Broadband rollout: Concerns over provision in the most rural areas

Fontburn residents, including Louise Kirkwood, right, at the start of their broadband campaign in 2011.
Fontburn residents, including Louise Kirkwood, right, at the start of their broadband campaign in 2011.

One location in Northumberland that certainly doesn’t have access to superfast broadband yet is the remote Fontburn valley, a few miles outside Rothbury.

Fontburn Internet Project (FIP) has been campaigning for a number of years for better provision and their comments were last week mentioned in a report on rural broadband by the House of Commons Environment, Food and Rural Affairs Committee.

Paragraph 10 of the report, which cites FIP, reads: “For those affected, there is concern that coverage targets and deadlines are unclear, minimum speed requirements too slow and distribution of information at local level too poor.”

The report also says: “There is a risk in the current approach that improving service for those who already have it will leave even further behind the five per cent of premises who have none,” it continues.

“There is a risk of poor rural broadband availability causing harm to farm businesses and the rural economy. It is essential that those who are ‘hardest-to-reach’ are given priority.”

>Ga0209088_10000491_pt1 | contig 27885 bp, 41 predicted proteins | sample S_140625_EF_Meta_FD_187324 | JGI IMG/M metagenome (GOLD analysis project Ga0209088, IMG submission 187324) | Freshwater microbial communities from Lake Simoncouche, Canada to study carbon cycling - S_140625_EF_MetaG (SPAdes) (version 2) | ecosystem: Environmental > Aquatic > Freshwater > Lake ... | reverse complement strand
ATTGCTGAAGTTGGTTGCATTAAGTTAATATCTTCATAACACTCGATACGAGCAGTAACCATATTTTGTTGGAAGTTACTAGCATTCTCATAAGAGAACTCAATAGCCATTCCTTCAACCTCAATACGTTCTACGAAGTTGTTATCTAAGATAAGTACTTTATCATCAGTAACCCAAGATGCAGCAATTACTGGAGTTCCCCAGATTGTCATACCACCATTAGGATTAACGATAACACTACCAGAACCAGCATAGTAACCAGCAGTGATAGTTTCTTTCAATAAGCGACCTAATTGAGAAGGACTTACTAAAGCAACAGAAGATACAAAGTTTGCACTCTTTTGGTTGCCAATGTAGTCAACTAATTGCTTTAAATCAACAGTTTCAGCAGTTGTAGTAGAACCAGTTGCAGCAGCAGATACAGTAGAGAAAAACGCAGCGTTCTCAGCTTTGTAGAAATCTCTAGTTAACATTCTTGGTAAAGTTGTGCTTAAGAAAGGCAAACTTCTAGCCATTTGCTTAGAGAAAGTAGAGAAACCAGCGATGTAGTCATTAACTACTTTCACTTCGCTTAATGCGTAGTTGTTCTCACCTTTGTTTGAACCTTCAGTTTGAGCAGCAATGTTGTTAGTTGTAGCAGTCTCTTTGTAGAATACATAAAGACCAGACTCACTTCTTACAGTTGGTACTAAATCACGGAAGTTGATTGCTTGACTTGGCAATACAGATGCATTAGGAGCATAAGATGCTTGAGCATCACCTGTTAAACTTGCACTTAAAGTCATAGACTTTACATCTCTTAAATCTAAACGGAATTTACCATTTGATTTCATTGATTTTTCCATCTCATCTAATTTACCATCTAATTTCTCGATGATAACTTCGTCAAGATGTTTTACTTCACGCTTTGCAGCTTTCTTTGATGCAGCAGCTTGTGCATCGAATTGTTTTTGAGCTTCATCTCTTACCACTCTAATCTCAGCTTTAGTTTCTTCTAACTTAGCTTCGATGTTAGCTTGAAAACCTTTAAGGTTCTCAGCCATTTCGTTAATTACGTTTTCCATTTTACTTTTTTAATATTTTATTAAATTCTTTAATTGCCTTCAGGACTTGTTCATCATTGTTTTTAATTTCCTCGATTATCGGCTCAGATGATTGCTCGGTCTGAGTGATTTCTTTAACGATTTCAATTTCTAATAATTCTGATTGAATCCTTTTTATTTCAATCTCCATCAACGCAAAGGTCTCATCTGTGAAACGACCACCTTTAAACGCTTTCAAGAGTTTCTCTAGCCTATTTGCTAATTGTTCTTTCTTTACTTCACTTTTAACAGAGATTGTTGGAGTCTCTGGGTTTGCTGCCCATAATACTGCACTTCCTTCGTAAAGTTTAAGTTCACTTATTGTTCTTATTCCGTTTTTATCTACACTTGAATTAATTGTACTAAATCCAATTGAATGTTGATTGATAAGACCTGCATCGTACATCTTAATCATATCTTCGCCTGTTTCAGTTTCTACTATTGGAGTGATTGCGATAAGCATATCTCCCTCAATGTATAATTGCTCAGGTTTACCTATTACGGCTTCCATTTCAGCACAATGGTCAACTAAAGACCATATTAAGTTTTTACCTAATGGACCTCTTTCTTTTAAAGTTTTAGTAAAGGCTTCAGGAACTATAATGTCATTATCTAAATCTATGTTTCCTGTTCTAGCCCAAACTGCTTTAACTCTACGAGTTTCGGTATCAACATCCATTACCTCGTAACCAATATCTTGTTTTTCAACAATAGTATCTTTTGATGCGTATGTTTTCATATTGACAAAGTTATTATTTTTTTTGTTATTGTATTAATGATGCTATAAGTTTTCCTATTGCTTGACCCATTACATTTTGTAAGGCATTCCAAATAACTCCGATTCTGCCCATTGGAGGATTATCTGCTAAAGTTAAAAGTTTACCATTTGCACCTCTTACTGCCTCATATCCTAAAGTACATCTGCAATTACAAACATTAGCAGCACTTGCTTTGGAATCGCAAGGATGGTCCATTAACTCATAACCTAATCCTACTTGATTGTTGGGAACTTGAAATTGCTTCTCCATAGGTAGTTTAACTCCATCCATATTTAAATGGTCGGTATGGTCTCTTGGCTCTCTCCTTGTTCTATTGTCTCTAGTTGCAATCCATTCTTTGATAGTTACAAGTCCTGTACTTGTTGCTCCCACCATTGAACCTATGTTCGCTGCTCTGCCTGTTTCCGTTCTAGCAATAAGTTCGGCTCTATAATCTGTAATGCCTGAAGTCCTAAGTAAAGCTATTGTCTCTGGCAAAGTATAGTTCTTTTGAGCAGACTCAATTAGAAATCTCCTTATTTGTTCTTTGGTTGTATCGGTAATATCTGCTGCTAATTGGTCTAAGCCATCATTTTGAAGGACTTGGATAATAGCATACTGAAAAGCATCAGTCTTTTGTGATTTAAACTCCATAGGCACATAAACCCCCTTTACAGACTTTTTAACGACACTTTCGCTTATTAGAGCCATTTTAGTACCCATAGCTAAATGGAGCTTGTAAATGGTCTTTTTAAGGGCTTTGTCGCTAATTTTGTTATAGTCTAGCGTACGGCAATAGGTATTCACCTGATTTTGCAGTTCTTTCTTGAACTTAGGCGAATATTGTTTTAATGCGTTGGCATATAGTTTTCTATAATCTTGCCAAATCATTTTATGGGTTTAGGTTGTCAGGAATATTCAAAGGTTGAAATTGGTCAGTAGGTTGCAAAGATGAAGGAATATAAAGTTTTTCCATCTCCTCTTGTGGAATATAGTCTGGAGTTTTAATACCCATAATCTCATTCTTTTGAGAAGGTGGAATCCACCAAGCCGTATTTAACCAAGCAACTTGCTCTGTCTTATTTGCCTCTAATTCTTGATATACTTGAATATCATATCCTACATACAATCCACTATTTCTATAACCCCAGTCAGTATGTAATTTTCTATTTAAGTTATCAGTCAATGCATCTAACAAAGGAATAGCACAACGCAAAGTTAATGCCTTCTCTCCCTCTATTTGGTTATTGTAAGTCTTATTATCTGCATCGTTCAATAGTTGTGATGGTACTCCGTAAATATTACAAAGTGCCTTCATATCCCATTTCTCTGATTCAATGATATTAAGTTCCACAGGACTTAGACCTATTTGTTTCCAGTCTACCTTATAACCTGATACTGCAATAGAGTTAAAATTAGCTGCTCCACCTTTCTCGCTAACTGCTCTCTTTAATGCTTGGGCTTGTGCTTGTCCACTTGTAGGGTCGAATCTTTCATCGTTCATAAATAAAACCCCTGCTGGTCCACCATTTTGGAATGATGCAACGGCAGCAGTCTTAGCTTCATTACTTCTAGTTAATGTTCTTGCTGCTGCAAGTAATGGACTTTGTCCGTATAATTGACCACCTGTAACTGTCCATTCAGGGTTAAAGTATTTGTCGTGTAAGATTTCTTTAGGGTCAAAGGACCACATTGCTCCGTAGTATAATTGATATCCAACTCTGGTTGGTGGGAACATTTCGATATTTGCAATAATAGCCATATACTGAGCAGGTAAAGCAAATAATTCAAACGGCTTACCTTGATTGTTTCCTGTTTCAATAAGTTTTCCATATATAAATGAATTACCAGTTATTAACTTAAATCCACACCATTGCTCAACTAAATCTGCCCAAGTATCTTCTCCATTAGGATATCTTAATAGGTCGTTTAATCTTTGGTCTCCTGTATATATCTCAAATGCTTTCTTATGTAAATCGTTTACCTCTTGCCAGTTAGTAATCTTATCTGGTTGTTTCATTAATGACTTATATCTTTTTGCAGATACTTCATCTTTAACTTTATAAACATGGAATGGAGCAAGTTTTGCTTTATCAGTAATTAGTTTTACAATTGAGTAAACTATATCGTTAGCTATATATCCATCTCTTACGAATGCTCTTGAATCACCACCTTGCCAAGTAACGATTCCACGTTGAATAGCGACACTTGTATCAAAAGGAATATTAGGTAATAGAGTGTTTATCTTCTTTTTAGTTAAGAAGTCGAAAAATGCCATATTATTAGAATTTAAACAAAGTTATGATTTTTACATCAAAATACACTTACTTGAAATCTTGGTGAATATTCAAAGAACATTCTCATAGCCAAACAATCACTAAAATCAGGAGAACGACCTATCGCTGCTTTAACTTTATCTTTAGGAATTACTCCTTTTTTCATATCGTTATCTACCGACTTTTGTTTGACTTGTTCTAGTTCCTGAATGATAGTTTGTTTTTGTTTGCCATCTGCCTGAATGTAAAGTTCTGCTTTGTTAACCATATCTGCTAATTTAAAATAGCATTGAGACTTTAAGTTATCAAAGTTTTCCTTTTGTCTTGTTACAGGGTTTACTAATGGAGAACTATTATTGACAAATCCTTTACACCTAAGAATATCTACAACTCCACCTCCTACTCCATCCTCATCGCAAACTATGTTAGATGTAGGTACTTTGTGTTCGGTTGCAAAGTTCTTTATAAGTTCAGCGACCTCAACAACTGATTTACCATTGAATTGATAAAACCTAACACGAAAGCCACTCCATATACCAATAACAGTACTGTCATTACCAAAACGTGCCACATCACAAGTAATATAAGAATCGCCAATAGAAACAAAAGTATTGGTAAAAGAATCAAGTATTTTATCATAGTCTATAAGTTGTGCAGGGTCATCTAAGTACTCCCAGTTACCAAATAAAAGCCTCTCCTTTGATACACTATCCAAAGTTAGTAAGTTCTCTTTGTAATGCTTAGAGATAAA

Julie Famelton, founder member of FIP, said: “Like everyone else out here, I currently have no internet access at all via my phone line, let alone superfast broadband.

“Internet access is a necessity as we run our farming business from home and now a lot of school homework is set and needs to be submitted online with Northumberland County Council and other services fast moving that way.

“We are on the Rothbury exchange, and had hoped when the Rothbury RCBF (Rural Community Broadband Fund) was announced we would get something, but it has delivered absolutely nothing for us.”

Louise Kirkwood, another founder member of FIP, added: “I do wonder where all the money supposedly channelled into rural broadband has gone? And where the money still promised is going to be spent?

“The most worrying thing and what makes me most angry is that, after years of discussion, committee meetings, advisory groups and millions of pounds apparently spent, there still appear to be no real plans at all to help people living and working in small, isolated places like Fontburn and no reliable information about what, if anything, is ever going to happen to improve this situation.”

Coun Dave Ledger, deputy leader of Northumberland County Council, said: “The iNorthumberland programme is a partnership between the council and BT, and we work together through a framework set out by the Government.

“The programme has achieved some great successes – and already almost 35,000 properties have been connected to high-speed fibre broadband.

“We have been successful in connecting many rural properties – but unfortunately, despite significant work by the partnership, there are still some areas such as Fontburn where there is currently not a solution which provides value for money under the current framework.

“We will continue our work in the hope that a solution can be found in the future.”